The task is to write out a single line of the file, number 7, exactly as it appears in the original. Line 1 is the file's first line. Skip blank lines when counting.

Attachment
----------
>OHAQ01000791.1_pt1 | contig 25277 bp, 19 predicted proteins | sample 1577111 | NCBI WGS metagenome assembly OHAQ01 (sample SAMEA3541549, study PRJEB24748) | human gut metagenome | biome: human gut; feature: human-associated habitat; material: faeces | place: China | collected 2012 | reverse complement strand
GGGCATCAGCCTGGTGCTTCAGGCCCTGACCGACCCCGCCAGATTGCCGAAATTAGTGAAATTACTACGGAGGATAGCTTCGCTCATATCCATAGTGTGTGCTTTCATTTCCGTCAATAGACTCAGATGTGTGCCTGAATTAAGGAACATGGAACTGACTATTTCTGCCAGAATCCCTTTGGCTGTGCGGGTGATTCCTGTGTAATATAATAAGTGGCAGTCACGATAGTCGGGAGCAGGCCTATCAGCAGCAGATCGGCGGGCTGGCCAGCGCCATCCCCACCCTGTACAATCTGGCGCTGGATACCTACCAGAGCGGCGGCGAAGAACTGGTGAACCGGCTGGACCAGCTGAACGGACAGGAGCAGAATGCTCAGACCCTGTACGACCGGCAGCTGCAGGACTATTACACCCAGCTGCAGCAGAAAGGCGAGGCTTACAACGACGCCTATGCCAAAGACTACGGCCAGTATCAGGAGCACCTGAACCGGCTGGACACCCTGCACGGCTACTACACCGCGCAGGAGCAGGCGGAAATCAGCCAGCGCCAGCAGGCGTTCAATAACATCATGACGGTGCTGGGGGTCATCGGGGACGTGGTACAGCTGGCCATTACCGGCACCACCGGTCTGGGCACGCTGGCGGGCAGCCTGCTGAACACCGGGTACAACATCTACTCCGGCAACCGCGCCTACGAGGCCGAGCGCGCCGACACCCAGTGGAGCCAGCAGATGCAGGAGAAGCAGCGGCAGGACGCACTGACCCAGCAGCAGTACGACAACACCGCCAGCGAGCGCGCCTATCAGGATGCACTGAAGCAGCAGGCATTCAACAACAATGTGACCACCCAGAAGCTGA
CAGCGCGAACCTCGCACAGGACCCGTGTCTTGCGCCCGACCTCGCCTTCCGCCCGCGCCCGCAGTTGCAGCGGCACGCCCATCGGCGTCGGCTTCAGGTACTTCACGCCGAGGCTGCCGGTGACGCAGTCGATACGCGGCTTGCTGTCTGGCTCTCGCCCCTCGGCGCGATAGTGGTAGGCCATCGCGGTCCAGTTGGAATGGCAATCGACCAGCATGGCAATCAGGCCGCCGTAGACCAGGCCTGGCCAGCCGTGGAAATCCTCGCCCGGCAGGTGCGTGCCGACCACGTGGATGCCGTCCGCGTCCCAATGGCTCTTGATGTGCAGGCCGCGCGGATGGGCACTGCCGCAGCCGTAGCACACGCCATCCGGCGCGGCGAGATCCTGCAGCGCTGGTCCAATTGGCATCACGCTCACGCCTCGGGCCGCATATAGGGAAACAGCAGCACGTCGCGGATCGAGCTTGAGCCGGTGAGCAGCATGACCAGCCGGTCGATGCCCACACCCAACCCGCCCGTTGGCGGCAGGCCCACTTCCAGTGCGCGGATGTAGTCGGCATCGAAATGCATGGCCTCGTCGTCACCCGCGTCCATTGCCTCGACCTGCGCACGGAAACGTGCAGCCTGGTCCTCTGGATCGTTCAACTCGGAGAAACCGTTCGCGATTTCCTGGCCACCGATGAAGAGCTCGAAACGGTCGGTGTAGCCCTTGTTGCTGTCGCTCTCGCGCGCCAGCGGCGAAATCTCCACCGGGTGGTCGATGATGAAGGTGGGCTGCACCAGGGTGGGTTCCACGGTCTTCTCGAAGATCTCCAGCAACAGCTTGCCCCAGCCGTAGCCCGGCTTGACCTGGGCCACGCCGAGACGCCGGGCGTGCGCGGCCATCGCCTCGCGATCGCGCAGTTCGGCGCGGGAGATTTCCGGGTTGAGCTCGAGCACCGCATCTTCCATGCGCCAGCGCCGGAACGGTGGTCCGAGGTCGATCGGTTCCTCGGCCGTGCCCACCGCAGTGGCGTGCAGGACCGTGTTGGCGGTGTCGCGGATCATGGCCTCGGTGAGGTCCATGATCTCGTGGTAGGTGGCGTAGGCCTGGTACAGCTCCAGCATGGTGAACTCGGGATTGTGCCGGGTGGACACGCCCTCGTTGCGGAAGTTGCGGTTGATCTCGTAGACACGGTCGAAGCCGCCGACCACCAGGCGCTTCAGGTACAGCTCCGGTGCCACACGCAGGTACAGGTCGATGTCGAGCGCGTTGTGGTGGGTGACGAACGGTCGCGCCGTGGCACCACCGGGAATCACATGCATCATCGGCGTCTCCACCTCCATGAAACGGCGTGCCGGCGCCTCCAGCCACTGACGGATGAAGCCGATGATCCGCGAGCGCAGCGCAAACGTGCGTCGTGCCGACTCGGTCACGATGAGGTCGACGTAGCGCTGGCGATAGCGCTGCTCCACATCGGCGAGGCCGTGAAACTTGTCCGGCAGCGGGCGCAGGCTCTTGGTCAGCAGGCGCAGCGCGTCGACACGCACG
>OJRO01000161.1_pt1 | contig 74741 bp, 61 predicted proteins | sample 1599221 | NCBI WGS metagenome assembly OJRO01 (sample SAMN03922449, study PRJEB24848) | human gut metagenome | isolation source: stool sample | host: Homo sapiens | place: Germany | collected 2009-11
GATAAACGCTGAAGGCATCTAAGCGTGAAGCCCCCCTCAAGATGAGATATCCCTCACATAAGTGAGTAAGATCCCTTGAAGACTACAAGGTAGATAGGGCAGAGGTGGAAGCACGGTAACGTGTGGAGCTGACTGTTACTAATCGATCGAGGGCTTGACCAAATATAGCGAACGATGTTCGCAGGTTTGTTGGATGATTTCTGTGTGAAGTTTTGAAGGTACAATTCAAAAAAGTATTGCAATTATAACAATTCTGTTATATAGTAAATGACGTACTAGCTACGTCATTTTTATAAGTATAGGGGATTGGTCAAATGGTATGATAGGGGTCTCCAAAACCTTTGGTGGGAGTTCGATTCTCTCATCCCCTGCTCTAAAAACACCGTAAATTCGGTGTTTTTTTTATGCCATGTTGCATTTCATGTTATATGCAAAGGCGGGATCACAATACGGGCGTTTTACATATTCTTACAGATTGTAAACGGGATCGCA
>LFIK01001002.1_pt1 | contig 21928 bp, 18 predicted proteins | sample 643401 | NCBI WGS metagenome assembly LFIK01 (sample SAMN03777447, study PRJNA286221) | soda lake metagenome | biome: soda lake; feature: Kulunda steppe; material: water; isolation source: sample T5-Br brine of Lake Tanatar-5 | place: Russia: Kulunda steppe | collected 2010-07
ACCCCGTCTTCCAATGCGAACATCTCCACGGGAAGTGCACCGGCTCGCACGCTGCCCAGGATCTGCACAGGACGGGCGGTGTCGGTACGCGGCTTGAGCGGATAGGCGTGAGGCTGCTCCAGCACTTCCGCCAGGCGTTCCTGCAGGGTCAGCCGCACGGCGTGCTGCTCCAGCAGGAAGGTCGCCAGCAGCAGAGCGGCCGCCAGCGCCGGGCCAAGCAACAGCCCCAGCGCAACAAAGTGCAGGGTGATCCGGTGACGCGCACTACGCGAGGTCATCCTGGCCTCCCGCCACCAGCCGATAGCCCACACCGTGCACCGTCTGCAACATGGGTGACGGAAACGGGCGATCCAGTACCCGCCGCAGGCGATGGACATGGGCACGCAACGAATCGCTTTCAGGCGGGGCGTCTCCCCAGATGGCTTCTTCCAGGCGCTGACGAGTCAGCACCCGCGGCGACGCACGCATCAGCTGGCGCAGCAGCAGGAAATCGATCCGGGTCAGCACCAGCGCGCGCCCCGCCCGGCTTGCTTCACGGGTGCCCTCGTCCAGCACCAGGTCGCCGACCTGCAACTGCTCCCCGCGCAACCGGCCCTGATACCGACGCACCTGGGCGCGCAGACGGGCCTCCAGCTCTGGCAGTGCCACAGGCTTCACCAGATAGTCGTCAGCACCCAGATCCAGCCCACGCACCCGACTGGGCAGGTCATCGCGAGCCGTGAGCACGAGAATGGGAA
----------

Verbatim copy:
ACCCCGTCTTCCAATGCGAACATCTCCACGGGAAGTGCACCGGCTCGCACGCTGCCCAGGATCTGCACAGGACGGGCGGTGTCGGTACGCGGCTTGAGCGGATAGGCGTGAGGCTGCTCCAGCACTTCCGCCAGGCGTTCCTGCAGGGTCAGCCGCACGGCGTGCTGCTCCAGCAGGAAGGTCGCCAGCAGCAGAGCGGCCGCCAGCGCCGGGCCAAGCAACAGCCCCAGCGCAACAAAGTGCAGGGTGATCCGGTGACGCGCACTACGCGAGGTCATCCTGGCCTCCCGCCACCAGCCGATAGCCCACACCGTGCACCGTCTGCAACATGGGTGACGGAAACGGGCGATCCAGTACCCGCCGCAGGCGATGGACATGGGCACGCAACGAATCGCTTTCAGGCGGGGCGTCTCCCCAGATGGCTTCTTCCAGGCGCTGACGAGTCAGCACCCGCGGCGACGCACGCATCAGCTGGCGCAGCAGCAGGAAATCGATCCGGGTCAGCACCAGCGCGCGCCCCGCCCGGCTTGCTTCACGGGTGCCCTCGTCCAGCACCAGGTCGCCGACCTGCAACTGCTCCCCGCGCAACCGGCCCTGATACCGACGCACCTGGGCGCGCAGACGGGCCTCCAGCTCTGGCAGTGCCACAGGCTTCACCAGATAGTCGTCAGCACCCAGATCCAGCCCACGCACCCGACTGGGCAGGTCATCGCGAGCCGTGAGCACGAGAATGGGAA